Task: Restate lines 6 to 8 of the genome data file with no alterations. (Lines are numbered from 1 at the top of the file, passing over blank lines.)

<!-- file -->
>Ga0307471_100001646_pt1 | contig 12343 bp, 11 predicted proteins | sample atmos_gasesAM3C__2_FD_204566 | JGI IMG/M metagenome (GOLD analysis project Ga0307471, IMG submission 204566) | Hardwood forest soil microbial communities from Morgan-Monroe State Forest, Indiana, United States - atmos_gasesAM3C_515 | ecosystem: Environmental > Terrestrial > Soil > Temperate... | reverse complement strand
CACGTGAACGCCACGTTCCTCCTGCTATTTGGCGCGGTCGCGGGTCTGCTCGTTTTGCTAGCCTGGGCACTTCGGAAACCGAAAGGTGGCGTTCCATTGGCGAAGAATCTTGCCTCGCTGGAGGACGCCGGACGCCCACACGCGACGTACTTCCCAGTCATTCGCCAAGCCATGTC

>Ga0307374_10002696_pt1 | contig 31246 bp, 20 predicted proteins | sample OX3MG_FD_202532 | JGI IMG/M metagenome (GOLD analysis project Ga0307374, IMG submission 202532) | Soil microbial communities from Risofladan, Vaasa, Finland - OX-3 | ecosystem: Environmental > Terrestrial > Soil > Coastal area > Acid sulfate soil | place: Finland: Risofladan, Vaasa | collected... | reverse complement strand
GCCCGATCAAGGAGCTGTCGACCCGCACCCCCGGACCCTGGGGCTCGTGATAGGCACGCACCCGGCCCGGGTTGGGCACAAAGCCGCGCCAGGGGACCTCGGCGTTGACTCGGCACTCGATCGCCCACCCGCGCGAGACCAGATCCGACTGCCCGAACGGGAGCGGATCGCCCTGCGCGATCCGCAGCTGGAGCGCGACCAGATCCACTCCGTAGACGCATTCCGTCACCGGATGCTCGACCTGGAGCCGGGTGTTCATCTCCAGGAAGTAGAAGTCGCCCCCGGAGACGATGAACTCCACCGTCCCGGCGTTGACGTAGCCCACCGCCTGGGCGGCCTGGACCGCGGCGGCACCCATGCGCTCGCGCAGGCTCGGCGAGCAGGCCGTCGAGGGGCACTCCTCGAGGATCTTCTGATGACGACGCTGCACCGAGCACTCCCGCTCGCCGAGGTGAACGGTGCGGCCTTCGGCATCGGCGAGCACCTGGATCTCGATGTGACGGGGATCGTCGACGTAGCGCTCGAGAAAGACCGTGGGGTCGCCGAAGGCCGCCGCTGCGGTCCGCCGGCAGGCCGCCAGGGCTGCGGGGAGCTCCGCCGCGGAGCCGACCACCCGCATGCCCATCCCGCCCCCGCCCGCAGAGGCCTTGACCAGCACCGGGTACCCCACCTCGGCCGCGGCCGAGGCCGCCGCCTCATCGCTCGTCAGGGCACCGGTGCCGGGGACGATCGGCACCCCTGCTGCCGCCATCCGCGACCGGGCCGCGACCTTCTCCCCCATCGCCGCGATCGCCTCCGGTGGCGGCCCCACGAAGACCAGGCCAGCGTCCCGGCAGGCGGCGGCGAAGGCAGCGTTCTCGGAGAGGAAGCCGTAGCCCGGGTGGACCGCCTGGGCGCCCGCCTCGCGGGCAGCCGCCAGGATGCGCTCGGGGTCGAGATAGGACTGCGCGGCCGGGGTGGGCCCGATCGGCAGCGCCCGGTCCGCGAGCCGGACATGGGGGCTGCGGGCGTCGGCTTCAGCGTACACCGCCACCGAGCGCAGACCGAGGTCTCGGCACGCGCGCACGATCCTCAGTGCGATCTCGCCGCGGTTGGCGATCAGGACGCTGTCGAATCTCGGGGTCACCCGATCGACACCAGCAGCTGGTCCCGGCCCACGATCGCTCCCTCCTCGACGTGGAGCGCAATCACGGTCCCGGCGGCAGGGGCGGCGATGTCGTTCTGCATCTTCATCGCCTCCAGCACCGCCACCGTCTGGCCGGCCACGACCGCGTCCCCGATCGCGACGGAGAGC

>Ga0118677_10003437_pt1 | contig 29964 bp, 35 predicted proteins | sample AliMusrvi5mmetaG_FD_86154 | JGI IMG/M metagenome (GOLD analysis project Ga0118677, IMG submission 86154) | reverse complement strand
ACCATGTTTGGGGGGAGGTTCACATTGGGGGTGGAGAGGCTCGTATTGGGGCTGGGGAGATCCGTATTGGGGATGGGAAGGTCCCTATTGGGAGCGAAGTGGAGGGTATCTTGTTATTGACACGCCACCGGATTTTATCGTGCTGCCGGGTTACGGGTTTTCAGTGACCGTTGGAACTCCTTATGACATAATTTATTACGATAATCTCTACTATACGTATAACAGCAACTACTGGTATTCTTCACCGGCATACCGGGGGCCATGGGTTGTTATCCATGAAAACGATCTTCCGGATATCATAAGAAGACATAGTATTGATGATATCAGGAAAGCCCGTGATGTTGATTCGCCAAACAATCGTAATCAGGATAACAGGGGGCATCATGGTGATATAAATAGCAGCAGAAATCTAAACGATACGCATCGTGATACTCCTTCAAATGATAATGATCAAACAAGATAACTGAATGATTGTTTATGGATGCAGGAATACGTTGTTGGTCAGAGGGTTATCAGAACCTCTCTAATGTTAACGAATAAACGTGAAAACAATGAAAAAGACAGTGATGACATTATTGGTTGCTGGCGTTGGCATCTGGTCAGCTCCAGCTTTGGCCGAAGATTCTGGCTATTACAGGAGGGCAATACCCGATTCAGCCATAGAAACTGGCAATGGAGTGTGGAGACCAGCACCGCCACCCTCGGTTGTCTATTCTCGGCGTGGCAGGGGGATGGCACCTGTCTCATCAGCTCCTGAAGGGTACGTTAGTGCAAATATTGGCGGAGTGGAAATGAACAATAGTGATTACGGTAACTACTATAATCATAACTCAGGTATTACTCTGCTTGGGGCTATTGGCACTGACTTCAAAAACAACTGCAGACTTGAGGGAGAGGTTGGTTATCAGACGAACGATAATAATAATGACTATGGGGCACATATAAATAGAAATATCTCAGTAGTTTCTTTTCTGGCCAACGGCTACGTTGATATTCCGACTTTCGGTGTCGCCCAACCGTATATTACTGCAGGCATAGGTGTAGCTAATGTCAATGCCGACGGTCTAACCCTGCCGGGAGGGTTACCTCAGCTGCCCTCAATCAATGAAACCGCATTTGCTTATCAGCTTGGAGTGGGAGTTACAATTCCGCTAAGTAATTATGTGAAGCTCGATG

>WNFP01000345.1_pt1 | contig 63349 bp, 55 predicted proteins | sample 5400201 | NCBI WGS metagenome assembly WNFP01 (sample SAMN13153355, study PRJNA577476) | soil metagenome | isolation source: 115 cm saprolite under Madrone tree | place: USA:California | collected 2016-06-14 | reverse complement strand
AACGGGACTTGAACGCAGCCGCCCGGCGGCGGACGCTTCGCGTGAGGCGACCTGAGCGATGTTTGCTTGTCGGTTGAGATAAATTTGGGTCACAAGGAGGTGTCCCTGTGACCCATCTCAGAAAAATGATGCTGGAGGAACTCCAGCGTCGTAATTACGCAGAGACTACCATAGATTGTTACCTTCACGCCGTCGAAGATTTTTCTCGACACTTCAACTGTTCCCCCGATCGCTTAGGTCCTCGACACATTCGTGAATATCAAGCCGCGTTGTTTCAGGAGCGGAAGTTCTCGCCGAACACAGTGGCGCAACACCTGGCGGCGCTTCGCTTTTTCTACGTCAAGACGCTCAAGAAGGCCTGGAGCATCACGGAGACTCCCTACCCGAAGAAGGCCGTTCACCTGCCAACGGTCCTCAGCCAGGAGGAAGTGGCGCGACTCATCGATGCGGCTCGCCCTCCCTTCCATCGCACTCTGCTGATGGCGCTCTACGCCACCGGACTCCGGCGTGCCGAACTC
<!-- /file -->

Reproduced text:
ACCATGTTTGGGGGGAGGTTCACATTGGGGGTGGAGAGGCTCGTATTGGGGCTGGGGAGATCCGTATTGGGGATGGGAAGGTCCCTATTGGGAGCGAAGTGGAGGGTATCTTGTTATTGACACGCCACCGGATTTTATCGTGCTGCCGGGTTACGGGTTTTCAGTGACCGTTGGAACTCCTTATGACATAATTTATTACGATAATCTCTACTATACGTATAACAGCAACTACTGGTATTCTTCACCGGCATACCGGGGGCCATGGGTTGTTATCCATGAAAACGATCTTCCGGATATCATAAGAAGACATAGTATTGATGATATCAGGAAAGCCCGTGATGTTGATTCGCCAAACAATCGTAATCAGGATAACAGGGGGCATCATGGTGATATAAATAGCAGCAGAAATCTAAACGATACGCATCGTGATACTCCTTCAAATGATAATGATCAAACAAGATAACTGAATGATTGTTTATGGATGCAGGAATACGTTGTTGGTCAGAGGGTTATCAGAACCTCTCTAATGTTAACGAATAAACGTGAAAACAATGAAAAAGACAGTGATGACATTATTGGTTGCTGGCGTTGGCATCTGGTCAGCTCCAGCTTTGGCCGAAGATTCTGGCTATTACAGGAGGGCAATACCCGATTCAGCCATAGAAACTGGCAATGGAGTGTGGAGACCAGCACCGCCACCCTCGGTTGTCTATTCTCGGCGTGGCAGGGGGATGGCACCTGTCTCATCAGCTCCTGAAGGGTACGTTAGTGCAAATATTGGCGGAGTGGAAATGAACAATAGTGATTACGGTAACTACTATAATCATAACTCAGGTATTACTCTGCTTGGGGCTATTGGCACTGACTTCAAAAACAACTGCAGACTTGAGGGAGAGGTTGGTTATCAGACGAACGATAATAATAATGACTATGGGGCACATATAAATAGAAATATCTCAGTAGTTTCTTTTCTGGCCAACGGCTACGTTGATATTCCGACTTTCGGTGTCGCCCAACCGTATATTACTGCAGGCATAGGTGTAGCTAATGTCAATGCCGACGGTCTAACCCTGCCGGGAGGGTTACCTCAGCTGCCCTCAATCAATGAAACCGCATTTGCTTATCAGCTTGGAGTGGGAGTTACAATTCCGCTAAGTAATTATGTGAAGCTCGATG

>WNFP01000345.1_pt1 | contig 63349 bp, 55 predicted proteins | sample 5400201 | NCBI WGS metagenome assembly WNFP01 (sample SAMN13153355, study PRJNA577476) | soil metagenome | isolation source: 115 cm saprolite under Madrone tree | place: USA:California | collected 2016-06-14 | reverse complement strand
AACGGGACTTGAACGCAGCCGCCCGGCGGCGGACGCTTCGCGTGAGGCGACCTGAGCGATGTTTGCTTGTCGGTTGAGATAAATTTGGGTCACAAGGAGGTGTCCCTGTGACCCATCTCAGAAAAATGATGCTGGAGGAACTCCAGCGTCGTAATTACGCAGAGACTACCATAGATTGTTACCTTCACGCCGTCGAAGATTTTTCTCGACACTTCAACTGTTCCCCCGATCGCTTAGGTCCTCGACACATTCGTGAATATCAAGCCGCGTTGTTTCAGGAGCGGAAGTTCTCGCCGAACACAGTGGCGCAACACCTGGCGGCGCTTCGCTTTTTCTACGTCAAGACGCTCAAGAAGGCCTGGAGCATCACGGAGACTCCCTACCCGAAGAAGGCCGTTCACCTGCCAACGGTCCTCAGCCAGGAGGAAGTGGCGCGACTCATCGATGCGGCTCGCCCTCCCTTCCATCGCACTCTGCTGATGGCGCTCTACGCCACCGGACTCCGGCGTGCCGAACTC